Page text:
34. JMG,

    You say that there are indicators of unexpected prosperity/stability, but can a Grand Mutation chart really show that (especially given the hard realities of civilisational decline and fall)? I’m not sure how much snapshots like that can really be said to summarise the next 200 years rather than just the immediate conditions at hand. For example, the Grand Mutation charts of 2040, 2060 and 2080 will all be very different. Plenty of other planetary cycles over the next 200 years will doubtless indicate things vastly different and even contradictory to this month’s Grand Mutation.

    Best wishes,
    Mr White.

  35. If Mercury or Venus did end up opposite the Sun, what would it signify? Apart from solar system-scale catastrophe. 🙂

  36. Two questions.

    How are climate change and flooding of coastal cities visible in this chart? Are they indicated by Uranus retrograde?

    You have predicted that the Earth’s population would sharply decline during the century ahead. Is that visible in the chart somehow?

  37. JMG,
    I thought it sounded like claptrap as well, but not being an astrologer, I would ask an expert. Thanks!

  38. TBH I hadn’t given much thought to the significance of Neptune and Pisces in the chart, other than your words. Upon reflection, they don’t always signify dissolution but also – from the period of discovery – Nationalism and even Racism, neutral and dark sides, often leading to dissolutions. That’s going to have me pondering awhile.

  39. I cast a chart for Austin Texas (because I live here, and because if the US breaks up it will surely return to being the capital of the Republic of Texas). I usually work with whole sign houses and Hellenistic astrology in my practice, but I gather that mundane is usually done with Placidus.

    https://www.astro.com/tmpd/ch26fileMfiEEN-u1429805524/astro_2gw_austin_s_great_conjunction_hp.76825.48442.png?26814

    (I hope that image worked)

    The moon in Pisces is conjunct the ascendant in the first house. I take the mutable rising sign to mean that the state (or future nation) will undergo a lot of change, especially conjunct the moon. I think it also depicts a populist character to the next few centuries, possibly a rather idealistic one because of Pisces. Aries is intercepted, with Mars present and ruling it, which I take to mean that the character of the state/nation will be martial but not much will actually come of it. “All hat and no cattle” if you will. I do think the dignity of Mars is a benefit to the 1st house, despite the interception; on the other hand, it is the malefic contrary to sect (I don’t know if sect is used in mundane astrology but it is one of the most useful things to be recovered from Hellenistic, in my opinion) and it could represent a fair bit of internal conflict among the people.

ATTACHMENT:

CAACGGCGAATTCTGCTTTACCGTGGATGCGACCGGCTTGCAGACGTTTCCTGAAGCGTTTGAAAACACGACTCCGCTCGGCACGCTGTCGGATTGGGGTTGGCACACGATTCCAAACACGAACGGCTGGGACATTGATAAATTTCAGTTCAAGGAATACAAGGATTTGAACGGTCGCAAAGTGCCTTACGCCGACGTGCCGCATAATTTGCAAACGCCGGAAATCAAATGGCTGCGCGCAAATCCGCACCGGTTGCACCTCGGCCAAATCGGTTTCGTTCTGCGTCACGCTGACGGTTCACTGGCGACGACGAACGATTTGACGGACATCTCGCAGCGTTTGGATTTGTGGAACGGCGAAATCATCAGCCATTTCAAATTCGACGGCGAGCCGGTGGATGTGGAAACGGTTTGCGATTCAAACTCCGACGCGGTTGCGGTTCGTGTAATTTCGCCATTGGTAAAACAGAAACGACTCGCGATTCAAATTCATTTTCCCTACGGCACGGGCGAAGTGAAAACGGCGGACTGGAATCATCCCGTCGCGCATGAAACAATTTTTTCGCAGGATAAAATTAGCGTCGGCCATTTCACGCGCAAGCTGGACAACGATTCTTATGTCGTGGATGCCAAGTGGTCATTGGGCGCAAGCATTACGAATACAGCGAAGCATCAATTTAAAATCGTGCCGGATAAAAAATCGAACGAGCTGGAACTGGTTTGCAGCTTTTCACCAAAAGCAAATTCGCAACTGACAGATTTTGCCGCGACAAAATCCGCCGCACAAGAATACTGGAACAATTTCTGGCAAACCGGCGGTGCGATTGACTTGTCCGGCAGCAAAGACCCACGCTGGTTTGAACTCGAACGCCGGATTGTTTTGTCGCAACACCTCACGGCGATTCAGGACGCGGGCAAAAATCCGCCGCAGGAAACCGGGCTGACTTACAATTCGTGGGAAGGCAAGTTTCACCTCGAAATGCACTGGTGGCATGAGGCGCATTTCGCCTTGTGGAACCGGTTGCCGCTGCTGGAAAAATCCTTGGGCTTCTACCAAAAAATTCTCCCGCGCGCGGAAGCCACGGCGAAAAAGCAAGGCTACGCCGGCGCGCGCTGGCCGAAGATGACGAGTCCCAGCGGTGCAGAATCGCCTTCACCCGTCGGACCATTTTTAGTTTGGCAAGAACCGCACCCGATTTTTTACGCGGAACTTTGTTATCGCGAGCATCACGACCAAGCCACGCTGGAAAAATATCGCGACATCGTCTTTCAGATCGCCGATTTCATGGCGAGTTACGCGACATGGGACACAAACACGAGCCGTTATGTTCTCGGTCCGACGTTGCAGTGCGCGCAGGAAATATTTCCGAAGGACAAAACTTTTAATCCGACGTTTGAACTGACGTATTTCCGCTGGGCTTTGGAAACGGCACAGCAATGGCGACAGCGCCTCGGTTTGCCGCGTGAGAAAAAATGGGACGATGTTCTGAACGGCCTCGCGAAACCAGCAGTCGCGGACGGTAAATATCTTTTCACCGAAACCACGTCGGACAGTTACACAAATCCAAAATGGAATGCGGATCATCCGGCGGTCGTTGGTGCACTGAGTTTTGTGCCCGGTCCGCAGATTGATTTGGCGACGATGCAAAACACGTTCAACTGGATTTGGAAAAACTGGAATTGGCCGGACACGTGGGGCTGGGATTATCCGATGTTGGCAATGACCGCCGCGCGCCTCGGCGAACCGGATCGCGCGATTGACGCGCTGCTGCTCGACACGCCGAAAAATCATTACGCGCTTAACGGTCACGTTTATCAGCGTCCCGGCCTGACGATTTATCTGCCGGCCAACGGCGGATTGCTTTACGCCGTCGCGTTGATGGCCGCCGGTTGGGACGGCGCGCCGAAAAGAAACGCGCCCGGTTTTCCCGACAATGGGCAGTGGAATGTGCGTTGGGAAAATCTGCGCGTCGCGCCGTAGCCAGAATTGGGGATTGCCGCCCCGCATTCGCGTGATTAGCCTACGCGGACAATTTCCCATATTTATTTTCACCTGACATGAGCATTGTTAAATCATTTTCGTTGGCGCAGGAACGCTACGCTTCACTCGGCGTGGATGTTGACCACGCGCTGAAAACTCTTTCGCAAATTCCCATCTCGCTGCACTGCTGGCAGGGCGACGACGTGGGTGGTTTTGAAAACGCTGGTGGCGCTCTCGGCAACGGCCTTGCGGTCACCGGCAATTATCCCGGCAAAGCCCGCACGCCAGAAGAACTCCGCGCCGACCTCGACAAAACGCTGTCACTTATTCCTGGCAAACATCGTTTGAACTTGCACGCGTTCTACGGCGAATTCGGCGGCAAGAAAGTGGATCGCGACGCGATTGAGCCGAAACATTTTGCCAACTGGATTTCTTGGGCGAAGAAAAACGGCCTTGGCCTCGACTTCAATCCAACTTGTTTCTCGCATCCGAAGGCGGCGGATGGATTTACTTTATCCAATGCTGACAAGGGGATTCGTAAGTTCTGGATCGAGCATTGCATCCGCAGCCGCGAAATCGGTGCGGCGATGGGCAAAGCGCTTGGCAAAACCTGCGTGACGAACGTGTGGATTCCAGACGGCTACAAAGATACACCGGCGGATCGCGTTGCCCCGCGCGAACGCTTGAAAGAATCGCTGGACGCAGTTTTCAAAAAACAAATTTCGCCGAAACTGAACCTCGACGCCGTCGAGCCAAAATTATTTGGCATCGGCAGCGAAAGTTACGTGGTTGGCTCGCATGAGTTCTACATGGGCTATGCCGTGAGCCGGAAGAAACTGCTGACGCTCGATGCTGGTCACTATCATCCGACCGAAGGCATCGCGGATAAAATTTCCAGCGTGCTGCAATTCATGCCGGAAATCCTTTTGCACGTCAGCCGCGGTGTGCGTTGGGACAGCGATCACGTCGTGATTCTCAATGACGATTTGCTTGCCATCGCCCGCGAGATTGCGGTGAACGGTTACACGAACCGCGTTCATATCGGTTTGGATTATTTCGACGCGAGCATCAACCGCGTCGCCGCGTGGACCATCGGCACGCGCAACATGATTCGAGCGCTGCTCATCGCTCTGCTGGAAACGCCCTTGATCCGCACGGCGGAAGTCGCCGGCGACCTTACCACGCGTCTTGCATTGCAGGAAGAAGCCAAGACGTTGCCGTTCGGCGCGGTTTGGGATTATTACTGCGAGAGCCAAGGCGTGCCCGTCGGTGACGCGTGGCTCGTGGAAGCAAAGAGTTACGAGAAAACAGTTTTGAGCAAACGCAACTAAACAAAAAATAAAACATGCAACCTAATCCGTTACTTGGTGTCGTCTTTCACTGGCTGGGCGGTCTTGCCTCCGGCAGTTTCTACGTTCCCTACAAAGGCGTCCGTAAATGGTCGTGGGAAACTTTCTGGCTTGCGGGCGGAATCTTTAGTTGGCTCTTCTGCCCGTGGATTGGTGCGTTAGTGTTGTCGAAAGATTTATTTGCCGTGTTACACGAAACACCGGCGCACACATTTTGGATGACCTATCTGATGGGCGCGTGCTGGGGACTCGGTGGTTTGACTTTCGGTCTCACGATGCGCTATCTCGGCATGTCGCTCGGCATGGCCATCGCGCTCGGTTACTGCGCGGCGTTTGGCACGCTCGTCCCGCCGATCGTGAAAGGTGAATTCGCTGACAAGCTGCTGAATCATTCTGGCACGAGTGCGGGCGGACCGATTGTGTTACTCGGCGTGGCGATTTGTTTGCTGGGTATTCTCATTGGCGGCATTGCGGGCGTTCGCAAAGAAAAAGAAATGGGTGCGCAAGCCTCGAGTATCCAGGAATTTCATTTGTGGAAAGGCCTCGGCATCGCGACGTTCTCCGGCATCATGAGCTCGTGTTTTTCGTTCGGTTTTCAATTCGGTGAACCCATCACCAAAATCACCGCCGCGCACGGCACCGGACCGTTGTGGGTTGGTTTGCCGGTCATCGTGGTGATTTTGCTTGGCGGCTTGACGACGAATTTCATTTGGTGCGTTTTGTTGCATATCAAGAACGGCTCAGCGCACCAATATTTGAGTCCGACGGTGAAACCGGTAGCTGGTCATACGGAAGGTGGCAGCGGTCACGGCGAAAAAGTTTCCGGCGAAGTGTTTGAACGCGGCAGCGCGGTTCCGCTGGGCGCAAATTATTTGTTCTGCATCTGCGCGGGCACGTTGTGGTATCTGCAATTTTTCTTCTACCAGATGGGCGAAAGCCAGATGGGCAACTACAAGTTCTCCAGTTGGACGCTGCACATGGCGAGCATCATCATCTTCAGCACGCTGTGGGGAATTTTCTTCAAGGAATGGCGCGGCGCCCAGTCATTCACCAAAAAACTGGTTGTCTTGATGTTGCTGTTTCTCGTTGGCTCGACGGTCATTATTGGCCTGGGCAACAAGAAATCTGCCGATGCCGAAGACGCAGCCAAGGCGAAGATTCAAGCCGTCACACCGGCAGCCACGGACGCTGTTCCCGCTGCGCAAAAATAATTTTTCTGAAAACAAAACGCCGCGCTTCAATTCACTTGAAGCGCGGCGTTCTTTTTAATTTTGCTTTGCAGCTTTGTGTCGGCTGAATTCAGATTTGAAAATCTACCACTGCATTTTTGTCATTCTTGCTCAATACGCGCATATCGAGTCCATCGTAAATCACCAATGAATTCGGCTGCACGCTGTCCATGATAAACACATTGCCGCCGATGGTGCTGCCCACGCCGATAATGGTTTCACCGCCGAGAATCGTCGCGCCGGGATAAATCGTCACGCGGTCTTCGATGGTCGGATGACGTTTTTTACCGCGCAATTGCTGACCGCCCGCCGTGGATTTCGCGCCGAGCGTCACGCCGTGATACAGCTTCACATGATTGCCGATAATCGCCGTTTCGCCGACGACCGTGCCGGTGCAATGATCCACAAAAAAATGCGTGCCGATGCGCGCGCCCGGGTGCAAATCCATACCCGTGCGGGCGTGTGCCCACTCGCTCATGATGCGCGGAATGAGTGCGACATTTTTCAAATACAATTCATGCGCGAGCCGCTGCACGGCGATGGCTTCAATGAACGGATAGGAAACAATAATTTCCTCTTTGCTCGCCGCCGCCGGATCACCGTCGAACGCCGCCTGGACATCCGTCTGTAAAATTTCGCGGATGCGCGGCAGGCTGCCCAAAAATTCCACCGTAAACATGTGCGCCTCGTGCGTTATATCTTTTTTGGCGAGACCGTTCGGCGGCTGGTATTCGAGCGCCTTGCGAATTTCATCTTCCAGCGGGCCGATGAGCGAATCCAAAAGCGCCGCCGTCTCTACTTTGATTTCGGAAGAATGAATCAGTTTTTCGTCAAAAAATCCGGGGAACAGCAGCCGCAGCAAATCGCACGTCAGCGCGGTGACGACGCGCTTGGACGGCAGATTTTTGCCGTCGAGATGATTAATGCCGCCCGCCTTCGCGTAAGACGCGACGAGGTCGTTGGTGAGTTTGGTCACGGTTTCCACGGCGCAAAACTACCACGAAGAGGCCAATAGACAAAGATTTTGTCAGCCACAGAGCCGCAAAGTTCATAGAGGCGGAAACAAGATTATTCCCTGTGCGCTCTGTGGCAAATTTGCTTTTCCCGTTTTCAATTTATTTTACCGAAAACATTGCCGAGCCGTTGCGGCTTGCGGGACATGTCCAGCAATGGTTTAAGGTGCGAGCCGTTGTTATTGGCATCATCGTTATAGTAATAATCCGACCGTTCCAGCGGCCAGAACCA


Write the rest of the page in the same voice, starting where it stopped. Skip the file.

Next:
The Sun/Uranus trine is in the 10th and 2nd houses. I think this depicts a strong government backed up by its ability to generate wealth. It makes me think of the Texas electrical grid – there’s a tremendous amount of wind-generated power here, and it isn’t interconnected with the rest of the country, so that will be a huge benefit to the government here. Venus is ruling the 2nd which is a good sign for prosperity. However, she is in an intercepted sign, so that limits her effectiveness.

    Mercury is strongly placed, despite its combustion. It is in its own bounds (first 7 degrees of Capricorn), in the angular 10th house, and ruling the angular 7th and 4th house cusps. The government here will get a great deal more benefit out of its control of the media than it will in other places. Communications and trade are likely to be the cornerstone of Texas’s relationship with other state actors.

    The Pisces ascendant means Jupiter rules the chart from the fortunate 11th house. Jupiter is the benefic of the day sect and the cooperating ruler of air signs, conjunct Saturn which is the triplicity ruler by day and also of the day sect. Saturn is also the traditional ruler of Aquarius. The eleventh house rules the legislature and also allies of the nation, so I think that this is additional evidence for the strength of the government through trade (Jupiter) and land, mining, etc (Saturn).

    I don’t have time to go deeper at the moment, but I feel somewhat cheered by this forecast!

    If anyone else wants to try their hand but doesn’t have the books on mundane astrology, i used the handy summary here: http://www.skyscript.co.uk/ingresses.html

  40. JMG – Some astrologers are discussing the importance of the Pluto return for the US in 2022. Have you considered this and its possible effects on the nation?

  41. Radix
    Sector 1, Bucureşti, Romania
    2020-12-21 20:19:00 [+02:00]
    Latitude: 44°29’33” North
    Longitude: 26°2’54” East
    Apparent Geocentric

    This is what I used maybe my software is bad

  42. I have been pondering the concept of the increased prosperity these astrological charts foretell. Perhaps we will see a rapid decline in industrial civilization, but like the “Parable of the Third Hog” we will find a period where dismantling, recycling and reusing the armature of industrial civilization will be an improvement in the economic situation for the average person.